So apparently I just took an unscheduled blogging hiatus over the past couple of weeks. Sorry about that — it wasn’t at all intentional, real life just got in the way. It was a fun kind of real life — trips to Atlanta, NYC, and Century City, all of which I hope to chat about soon enough.
Anything happen while I was gone? Oh yeah, dark matter was not discovered. More specifically, the LUX experiment released new limits, which at face value rule out some of those intriguing hints that might have been pointing toward lighter-than-expected dark matter particles. (Not everyone thinks things should be taken at face value, but we’ll see.) I didn’t get a chance to comment at the time, but Jester and Matt Strassler have you covered.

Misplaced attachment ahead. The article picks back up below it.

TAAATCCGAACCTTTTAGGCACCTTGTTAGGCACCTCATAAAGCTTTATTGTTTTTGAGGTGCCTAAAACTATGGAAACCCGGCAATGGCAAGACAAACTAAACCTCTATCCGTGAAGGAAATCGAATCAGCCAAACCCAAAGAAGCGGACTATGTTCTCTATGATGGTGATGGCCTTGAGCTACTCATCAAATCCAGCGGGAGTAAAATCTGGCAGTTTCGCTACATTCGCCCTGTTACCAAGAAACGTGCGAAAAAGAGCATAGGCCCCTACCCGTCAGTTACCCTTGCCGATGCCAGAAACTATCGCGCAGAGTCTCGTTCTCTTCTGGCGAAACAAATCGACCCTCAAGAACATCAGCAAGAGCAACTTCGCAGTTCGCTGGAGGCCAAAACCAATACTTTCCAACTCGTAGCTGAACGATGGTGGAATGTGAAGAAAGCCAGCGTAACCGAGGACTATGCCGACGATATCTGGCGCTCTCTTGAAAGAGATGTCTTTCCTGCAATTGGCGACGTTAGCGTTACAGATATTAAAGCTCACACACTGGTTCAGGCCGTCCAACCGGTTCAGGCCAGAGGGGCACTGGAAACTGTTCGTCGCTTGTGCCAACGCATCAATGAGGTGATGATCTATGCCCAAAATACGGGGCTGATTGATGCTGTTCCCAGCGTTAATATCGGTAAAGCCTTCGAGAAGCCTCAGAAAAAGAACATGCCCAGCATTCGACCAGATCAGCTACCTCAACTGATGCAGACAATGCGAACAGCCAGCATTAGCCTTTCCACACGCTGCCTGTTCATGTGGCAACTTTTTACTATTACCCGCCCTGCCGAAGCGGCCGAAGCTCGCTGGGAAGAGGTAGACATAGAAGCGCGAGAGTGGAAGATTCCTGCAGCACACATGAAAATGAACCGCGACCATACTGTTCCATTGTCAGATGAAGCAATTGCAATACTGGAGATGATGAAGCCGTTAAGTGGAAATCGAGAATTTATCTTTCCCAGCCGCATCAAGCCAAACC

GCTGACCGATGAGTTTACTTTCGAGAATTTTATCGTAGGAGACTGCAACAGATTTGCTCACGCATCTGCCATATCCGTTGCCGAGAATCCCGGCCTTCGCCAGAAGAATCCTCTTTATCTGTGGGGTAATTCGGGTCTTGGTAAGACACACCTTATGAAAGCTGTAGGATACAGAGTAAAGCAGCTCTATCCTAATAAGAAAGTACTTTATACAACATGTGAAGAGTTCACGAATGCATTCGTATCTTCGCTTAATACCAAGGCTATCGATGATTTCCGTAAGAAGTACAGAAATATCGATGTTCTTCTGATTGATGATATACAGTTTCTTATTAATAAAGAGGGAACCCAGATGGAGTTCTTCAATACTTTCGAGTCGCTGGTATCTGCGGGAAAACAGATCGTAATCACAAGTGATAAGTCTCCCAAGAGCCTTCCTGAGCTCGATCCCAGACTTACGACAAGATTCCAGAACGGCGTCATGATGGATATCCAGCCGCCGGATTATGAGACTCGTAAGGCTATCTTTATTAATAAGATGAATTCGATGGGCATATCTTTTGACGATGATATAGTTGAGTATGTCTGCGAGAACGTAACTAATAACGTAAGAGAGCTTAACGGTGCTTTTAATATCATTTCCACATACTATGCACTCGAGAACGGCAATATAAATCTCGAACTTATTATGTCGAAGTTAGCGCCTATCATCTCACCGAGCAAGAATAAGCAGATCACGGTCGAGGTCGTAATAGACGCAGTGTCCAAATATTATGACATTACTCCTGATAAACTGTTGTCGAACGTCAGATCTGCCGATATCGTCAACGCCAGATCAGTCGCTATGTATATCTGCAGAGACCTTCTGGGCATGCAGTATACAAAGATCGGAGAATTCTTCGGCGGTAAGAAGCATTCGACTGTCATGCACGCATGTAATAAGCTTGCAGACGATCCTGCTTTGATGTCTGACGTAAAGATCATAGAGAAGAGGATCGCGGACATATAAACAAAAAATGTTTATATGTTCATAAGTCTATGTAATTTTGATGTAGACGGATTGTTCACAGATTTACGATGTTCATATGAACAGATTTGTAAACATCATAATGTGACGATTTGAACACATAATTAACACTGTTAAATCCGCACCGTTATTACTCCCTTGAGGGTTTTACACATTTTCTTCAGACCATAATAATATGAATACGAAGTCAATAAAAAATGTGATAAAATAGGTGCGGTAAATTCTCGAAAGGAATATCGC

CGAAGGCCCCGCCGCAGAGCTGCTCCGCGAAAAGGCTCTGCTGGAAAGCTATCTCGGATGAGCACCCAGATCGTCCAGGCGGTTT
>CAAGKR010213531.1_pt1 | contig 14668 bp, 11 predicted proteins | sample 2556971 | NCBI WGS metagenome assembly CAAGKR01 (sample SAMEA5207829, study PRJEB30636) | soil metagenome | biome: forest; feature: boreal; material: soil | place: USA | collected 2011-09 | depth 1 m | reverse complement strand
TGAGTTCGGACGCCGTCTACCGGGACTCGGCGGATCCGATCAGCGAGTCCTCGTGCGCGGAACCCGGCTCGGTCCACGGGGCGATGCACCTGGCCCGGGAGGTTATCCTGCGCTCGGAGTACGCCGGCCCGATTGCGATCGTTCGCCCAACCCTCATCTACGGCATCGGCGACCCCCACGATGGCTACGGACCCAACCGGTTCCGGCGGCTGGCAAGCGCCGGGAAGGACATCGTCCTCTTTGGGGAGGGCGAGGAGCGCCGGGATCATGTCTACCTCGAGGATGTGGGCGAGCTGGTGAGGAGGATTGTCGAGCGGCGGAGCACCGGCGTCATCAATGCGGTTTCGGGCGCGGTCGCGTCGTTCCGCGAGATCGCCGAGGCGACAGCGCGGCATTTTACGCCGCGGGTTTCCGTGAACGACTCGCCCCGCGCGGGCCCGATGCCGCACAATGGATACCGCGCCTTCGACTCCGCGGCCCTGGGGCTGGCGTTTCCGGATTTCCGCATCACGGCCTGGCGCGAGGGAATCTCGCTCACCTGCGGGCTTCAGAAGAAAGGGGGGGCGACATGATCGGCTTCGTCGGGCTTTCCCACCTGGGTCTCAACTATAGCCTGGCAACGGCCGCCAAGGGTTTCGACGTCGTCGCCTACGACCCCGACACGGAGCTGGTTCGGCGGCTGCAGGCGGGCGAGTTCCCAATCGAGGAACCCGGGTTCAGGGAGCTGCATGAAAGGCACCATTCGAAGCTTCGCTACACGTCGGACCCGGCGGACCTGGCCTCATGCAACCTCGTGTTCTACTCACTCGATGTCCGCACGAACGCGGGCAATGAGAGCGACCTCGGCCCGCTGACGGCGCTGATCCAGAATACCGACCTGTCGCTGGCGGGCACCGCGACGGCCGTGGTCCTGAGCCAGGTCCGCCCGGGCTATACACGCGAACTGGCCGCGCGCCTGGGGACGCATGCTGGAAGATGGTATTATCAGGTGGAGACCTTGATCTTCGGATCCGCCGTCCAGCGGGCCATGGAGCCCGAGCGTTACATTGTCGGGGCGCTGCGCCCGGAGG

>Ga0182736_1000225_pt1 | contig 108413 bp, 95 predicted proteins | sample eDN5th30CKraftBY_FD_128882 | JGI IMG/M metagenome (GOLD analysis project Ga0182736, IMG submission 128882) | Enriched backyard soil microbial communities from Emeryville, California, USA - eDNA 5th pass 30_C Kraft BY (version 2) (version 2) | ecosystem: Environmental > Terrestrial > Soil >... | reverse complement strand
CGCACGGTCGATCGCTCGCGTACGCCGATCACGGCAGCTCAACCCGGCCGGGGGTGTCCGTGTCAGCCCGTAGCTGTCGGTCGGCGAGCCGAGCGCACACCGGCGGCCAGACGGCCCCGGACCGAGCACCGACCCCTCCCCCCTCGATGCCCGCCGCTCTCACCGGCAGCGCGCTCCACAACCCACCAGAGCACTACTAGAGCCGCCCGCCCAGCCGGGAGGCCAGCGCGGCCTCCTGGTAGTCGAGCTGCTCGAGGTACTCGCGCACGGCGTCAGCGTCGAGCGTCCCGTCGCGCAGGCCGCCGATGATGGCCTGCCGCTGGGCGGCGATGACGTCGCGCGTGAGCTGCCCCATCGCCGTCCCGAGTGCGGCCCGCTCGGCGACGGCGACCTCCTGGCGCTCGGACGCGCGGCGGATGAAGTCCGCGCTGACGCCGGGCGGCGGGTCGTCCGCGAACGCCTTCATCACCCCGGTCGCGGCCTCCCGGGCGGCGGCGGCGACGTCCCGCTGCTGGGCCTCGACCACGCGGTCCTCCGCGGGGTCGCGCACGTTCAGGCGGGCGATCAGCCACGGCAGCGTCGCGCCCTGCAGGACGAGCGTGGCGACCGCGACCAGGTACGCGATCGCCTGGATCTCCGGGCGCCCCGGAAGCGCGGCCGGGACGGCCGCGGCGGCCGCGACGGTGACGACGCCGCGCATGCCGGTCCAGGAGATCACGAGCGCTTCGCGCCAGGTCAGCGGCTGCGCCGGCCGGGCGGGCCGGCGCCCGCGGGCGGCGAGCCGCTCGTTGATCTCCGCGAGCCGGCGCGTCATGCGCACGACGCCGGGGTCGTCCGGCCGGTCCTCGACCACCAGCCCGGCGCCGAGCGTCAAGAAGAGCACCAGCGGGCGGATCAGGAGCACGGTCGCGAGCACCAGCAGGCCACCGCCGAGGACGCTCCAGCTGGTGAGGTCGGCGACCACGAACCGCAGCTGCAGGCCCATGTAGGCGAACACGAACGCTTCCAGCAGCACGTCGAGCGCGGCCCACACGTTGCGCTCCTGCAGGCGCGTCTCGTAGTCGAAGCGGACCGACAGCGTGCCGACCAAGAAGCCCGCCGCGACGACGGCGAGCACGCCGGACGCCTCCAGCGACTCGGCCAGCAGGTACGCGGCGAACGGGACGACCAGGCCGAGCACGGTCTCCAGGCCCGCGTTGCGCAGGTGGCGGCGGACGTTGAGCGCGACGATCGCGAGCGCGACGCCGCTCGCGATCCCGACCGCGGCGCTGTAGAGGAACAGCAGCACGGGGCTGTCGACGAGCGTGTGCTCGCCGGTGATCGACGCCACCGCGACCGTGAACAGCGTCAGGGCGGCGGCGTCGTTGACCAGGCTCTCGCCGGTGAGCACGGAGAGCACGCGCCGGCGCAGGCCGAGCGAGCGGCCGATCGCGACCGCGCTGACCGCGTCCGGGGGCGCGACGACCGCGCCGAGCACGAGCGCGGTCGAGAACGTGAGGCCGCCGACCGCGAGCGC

Let me just emphasize: there’s still plenty of room for dark matter in general, and WIMPs (weakly interactive massive particles, the particular kind of dark matter experiments like this are looking for) in particular. The parameter space is shaved off a bit, but it’s far from exhausted. Not finding a signal in a certain region of parameter space certainly decreases the Bayesian probability that a model is true, but in this case there’s still plenty of room.
Not that there will be forever. If dark matter is a WIMP, it should be detectable, as long as we build sensitive enough experiments. Of course there are plenty of non-WIMP models out there, well worth exploring. But for the moment Nature is just asking that we be a little more patient.